My dissertation project titled “In with the New – Out with the Old? A structural and cultural analysis of the 21st century American political news media field,” illuminates how different media content producers (journalists, television anchors and pundits, and bloggers) report elections and candidates. In this work I analyze articles, posts and transcripts, during the 2004, 2008, 2012, and 2016 election cycles, from eighteen prevalent media outlets. I find that digital communication technologies, in conjunction with political events, specifically the Iraq War, Obama’s election, and Trump’s election, created cultural and structural volatility within the political media field. There was resultant conflict and boundary negotiation in the form of adjustment, entrenchment, institutionalization, innovation, and polarization. I find specific organizational structures and discursive codes that are reinforced and ossified. Simultaneously, however, I find transformations that represent an altered hierarchy of cultural symbols. In the end, I find that there are four ideal-typical media outlets, traditional/objective, partisan, polarized, and citizen, each guided by distinct media logics.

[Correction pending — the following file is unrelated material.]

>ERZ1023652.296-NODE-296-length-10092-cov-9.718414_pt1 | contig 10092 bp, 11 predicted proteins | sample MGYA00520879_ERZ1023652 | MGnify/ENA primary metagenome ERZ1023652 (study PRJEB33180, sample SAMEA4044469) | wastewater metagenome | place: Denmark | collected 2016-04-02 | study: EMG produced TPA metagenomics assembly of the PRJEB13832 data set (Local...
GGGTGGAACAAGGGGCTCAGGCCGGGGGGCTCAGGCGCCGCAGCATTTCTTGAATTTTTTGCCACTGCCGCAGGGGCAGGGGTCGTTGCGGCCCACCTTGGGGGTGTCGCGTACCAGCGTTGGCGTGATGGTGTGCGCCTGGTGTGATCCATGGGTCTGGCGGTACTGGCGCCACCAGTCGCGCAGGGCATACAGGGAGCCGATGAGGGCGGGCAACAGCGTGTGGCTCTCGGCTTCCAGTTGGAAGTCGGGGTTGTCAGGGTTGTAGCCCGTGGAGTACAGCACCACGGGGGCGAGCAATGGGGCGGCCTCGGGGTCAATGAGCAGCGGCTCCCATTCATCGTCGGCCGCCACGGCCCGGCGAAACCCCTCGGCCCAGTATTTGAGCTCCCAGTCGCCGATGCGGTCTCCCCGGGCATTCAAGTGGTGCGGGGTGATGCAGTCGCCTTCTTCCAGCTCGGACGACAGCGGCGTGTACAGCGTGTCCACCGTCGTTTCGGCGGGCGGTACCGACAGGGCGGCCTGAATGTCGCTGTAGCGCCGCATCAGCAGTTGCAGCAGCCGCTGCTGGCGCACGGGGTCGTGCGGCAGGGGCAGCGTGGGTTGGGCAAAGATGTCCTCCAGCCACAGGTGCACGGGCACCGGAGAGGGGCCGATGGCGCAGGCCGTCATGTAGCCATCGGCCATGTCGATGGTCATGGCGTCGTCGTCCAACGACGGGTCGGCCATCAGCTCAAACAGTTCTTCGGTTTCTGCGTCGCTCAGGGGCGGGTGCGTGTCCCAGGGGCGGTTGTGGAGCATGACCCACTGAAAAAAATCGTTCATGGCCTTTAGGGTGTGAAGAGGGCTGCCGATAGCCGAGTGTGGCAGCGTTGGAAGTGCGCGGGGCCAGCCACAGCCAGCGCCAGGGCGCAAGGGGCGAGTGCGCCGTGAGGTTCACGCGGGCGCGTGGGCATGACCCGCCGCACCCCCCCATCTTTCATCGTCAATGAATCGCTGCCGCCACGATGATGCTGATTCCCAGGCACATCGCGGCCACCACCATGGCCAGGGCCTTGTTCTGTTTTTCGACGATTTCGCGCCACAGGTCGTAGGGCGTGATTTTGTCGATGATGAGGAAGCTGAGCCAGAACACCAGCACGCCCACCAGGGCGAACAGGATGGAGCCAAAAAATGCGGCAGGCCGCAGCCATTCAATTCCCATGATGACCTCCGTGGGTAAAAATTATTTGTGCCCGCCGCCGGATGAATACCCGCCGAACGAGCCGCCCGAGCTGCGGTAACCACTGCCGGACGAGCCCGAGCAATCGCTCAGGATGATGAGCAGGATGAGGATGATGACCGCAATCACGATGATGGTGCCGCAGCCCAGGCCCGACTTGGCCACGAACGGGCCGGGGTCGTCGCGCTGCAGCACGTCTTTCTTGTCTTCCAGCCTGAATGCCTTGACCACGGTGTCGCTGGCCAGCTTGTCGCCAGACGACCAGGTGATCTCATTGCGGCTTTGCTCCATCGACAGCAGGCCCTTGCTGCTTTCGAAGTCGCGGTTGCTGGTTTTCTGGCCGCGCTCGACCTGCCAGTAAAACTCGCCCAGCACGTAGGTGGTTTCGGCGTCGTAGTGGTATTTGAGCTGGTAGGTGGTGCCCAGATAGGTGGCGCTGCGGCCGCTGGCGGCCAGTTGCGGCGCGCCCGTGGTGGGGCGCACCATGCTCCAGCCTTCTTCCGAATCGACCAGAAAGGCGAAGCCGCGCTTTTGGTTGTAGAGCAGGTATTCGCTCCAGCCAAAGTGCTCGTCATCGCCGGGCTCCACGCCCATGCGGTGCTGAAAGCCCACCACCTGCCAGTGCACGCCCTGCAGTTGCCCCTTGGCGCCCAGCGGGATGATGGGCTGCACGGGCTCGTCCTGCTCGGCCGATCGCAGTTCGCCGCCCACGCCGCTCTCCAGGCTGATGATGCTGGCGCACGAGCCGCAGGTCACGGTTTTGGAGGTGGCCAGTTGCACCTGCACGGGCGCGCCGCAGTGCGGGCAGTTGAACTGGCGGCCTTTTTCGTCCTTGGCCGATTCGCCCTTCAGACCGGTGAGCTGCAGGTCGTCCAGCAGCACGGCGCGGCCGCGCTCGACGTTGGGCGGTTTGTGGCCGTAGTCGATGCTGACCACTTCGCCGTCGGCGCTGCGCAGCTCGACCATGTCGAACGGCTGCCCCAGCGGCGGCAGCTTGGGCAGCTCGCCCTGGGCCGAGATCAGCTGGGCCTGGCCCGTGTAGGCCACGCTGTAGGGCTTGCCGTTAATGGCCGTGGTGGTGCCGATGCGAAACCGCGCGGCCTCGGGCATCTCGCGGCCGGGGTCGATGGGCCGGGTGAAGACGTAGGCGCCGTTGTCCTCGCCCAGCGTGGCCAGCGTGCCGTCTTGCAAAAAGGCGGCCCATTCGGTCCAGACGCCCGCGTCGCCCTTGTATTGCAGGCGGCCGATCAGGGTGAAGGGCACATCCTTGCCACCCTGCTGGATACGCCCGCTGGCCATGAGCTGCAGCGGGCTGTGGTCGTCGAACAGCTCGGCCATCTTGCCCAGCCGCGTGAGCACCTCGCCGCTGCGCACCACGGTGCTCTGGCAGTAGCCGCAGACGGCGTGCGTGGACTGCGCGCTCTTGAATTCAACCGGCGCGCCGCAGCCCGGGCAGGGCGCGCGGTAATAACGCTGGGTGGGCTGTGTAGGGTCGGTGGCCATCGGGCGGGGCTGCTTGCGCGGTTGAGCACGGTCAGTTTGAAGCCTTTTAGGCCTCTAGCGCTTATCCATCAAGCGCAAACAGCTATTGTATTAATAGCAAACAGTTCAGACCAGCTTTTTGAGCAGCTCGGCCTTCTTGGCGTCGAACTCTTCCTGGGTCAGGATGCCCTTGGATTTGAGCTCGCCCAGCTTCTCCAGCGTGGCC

Chapter Breakdown:

  1. Introduction
  2. Historical Mapping of the 21st Century U.S. Media Landscape 2004-2016
  3. Narrative Structure and Institutional Context: How media institutions make meaning out of election cycles
  4. Primary Definers, Carrier Agents, and Legitimacy: Who is Cited, Where, When, and How?
  5. Meta-Media Narratives and the Discussion of the Mediated ‘Other’
  6. Narratives of the Iraq War
  7. Narrating victories and defeats: Polarized Media Responds to Election Polls and Victories
  8. Conclusion